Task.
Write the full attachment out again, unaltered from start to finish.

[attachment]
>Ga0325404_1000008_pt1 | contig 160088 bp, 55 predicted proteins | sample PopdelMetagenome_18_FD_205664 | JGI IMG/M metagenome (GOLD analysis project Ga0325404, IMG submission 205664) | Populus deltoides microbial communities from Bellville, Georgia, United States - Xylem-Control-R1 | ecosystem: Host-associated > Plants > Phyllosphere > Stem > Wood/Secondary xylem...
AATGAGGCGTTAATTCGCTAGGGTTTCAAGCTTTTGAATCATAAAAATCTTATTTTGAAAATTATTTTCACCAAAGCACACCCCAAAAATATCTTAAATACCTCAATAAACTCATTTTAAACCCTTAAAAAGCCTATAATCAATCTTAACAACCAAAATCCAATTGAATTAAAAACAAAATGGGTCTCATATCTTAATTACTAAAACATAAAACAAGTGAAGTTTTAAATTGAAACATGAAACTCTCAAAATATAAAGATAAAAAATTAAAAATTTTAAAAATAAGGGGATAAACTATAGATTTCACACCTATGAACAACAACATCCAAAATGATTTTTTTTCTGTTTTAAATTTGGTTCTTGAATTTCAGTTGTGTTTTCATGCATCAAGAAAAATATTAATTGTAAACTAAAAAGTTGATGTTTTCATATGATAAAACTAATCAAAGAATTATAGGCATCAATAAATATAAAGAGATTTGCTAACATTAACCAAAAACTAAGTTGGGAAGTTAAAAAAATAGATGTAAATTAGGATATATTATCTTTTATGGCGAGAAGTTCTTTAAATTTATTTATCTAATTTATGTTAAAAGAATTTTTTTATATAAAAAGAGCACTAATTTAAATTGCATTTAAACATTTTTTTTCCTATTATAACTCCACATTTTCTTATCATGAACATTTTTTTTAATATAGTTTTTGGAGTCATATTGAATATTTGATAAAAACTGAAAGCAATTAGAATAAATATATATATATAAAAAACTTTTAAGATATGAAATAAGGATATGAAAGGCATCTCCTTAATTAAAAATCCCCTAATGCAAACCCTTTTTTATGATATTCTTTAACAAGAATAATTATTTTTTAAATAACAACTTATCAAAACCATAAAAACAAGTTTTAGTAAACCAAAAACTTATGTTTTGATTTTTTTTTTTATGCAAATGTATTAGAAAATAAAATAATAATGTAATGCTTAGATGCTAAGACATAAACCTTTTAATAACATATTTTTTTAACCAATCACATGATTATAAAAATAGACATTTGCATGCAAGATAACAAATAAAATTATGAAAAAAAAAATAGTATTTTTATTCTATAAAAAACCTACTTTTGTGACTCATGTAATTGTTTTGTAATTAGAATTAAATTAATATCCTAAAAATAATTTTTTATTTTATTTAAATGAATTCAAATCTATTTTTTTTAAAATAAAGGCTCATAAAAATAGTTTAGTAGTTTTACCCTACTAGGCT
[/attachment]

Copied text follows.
>Ga0325404_1000008_pt1 | contig 160088 bp, 55 predicted proteins | sample PopdelMetagenome_18_FD_205664 | JGI IMG/M metagenome (GOLD analysis project Ga0325404, IMG submission 205664) | Populus deltoides microbial communities from Bellville, Georgia, United States - Xylem-Control-R1 | ecosystem: Host-associated > Plants > Phyllosphere > Stem > Wood/Secondary xylem...
AATGAGGCGTTAATTCGCTAGGGTTTCAAGCTTTTGAATCATAAAAATCTTATTTTGAAAATTATTTTCACCAAAGCACACCCCAAAAATATCTTAAATACCTCAATAAACTCATTTTAAACCCTTAAAAAGCCTATAATCAATCTTAACAACCAAAATCCAATTGAATTAAAAACAAAATGGGTCTCATATCTTAATTACTAAAACATAAAACAAGTGAAGTTTTAAATTGAAACATGAAACTCTCAAAATATAAAGATAAAAAATTAAAAATTTTAAAAATAAGGGGATAAACTATAGATTTCACACCTATGAACAACAACATCCAAAATGATTTTTTTTCTGTTTTAAATTTGGTTCTTGAATTTCAGTTGTGTTTTCATGCATCAAGAAAAATATTAATTGTAAACTAAAAAGTTGATGTTTTCATATGATAAAACTAATCAAAGAATTATAGGCATCAATAAATATAAAGAGATTTGCTAACATTAACCAAAAACTAAGTTGGGAAGTTAAAAAAATAGATGTAAATTAGGATATATTATCTTTTATGGCGAGAAGTTCTTTAAATTTATTTATCTAATTTATGTTAAAAGAATTTTTTTATATAAAAAGAGCACTAATTTAAATTGCATTTAAACATTTTTTTTCCTATTATAACTCCACATTTTCTTATCATGAACATTTTTTTTAATATAGTTTTTGGAGTCATATTGAATATTTGATAAAAACTGAAAGCAATTAGAATAAATATATATATATAAAAAACTTTTAAGATATGAAATAAGGATATGAAAGGCATCTCCTTAATTAAAAATCCCCTAATGCAAACCCTTTTTTATGATATTCTTTAACAAGAATAATTATTTTTTAAATAACAACTTATCAAAACCATAAAAACAAGTTTTAGTAAACCAAAAACTTATGTTTTGATTTTTTTTTTTATGCAAATGTATTAGAAAATAAAATAATAATGTAATGCTTAGATGCTAAGACATAAACCTTTTAATAACATATTTTTTTAACCAATCACATGATTATAAAAATAGACATTTGCATGCAAGATAACAAATAAAATTATGAAAAAAAAAATAGTATTTTTATTCTATAAAAAACCTACTTTTGTGACTCATGTAATTGTTTTGTAATTAGAATTAAATTAATATCCTAAAAATAATTTTTTATTTTATTTAAATGAATTCAAATCTATTTTTTTTAAAATAAAGGCTCATAAAAATAGTTTAGTAGTTTTACCCTACTAGGCT